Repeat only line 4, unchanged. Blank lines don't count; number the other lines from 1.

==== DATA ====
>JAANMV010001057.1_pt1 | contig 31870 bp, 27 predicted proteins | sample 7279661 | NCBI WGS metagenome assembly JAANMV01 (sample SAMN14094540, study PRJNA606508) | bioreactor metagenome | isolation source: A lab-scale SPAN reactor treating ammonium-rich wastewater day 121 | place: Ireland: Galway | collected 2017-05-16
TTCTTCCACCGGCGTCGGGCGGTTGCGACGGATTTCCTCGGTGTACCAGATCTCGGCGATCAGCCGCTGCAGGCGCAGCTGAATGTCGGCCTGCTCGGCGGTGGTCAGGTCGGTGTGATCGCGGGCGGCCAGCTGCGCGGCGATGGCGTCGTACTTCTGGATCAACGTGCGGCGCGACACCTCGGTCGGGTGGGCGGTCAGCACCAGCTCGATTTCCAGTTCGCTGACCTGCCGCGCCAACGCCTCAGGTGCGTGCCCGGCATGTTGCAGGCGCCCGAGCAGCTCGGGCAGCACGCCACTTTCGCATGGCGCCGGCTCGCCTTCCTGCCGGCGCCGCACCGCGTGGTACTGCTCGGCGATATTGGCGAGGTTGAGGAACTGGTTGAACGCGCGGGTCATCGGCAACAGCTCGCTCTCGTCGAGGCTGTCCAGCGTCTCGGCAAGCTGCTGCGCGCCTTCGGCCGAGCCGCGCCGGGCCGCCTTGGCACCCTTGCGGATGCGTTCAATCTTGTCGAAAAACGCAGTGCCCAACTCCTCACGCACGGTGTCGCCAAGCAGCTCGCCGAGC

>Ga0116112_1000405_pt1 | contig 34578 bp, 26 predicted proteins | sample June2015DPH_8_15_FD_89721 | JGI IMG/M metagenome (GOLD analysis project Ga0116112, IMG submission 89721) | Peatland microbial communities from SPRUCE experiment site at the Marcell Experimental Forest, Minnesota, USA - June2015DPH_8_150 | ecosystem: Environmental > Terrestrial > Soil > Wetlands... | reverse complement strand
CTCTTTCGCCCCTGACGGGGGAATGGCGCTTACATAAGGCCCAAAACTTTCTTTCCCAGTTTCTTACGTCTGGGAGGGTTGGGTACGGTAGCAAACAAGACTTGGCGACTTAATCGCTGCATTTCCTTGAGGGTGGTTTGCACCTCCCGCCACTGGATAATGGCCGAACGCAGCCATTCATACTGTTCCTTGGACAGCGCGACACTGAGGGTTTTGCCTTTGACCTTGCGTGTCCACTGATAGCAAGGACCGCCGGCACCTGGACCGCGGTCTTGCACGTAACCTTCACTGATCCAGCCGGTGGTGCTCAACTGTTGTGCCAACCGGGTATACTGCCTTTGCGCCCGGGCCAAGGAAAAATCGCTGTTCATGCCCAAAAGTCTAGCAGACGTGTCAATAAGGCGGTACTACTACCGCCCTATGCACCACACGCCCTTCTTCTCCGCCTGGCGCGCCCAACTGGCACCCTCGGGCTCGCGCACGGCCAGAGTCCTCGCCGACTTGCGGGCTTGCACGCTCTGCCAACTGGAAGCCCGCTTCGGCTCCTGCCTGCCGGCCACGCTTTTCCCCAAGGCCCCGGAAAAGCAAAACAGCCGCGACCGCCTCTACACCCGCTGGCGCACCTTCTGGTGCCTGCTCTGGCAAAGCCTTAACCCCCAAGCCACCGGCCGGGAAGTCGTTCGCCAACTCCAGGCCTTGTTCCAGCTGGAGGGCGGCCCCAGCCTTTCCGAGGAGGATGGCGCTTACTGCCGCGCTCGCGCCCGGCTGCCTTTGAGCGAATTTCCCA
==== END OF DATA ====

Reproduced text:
CTCTTTCGCCCCTGACGGGGGAATGGCGCTTACATAAGGCCCAAAACTTTCTTTCCCAGTTTCTTACGTCTGGGAGGGTTGGGTACGGTAGCAAACAAGACTTGGCGACTTAATCGCTGCATTTCCTTGAGGGTGGTTTGCACCTCCCGCCACTGGATAATGGCCGAACGCAGCCATTCATACTGTTCCTTGGACAGCGCGACACTGAGGGTTTTGCCTTTGACCTTGCGTGTCCACTGATAGCAAGGACCGCCGGCACCTGGACCGCGGTCTTGCACGTAACCTTCACTGATCCAGCCGGTGGTGCTCAACTGTTGTGCCAACCGGGTATACTGCCTTTGCGCCCGGGCCAAGGAAAAATCGCTGTTCATGCCCAAAAGTCTAGCAGACGTGTCAATAAGGCGGTACTACTACCGCCCTATGCACCACACGCCCTTCTTCTCCGCCTGGCGCGCCCAACTGGCACCCTCGGGCTCGCGCACGGCCAGAGTCCTCGCCGACTTGCGGGCTTGCACGCTCTGCCAACTGGAAGCCCGCTTCGGCTCCTGCCTGCCGGCCACGCTTTTCCCCAAGGCCCCGGAAAAGCAAAACAGCCGCGACCGCCTCTACACCCGCTGGCGCACCTTCTGGTGCCTGCTCTGGCAAAGCCTTAACCCCCAAGCCACCGGCCGGGAAGTCGTTCGCCAACTCCAGGCCTTGTTCCAGCTGGAGGGCGGCCCCAGCCTTTCCGAGGAGGATGGCGCTTACTGCCGCGCTCGCGCCCGGCTGCCTTTGAGCGAATTTCCCA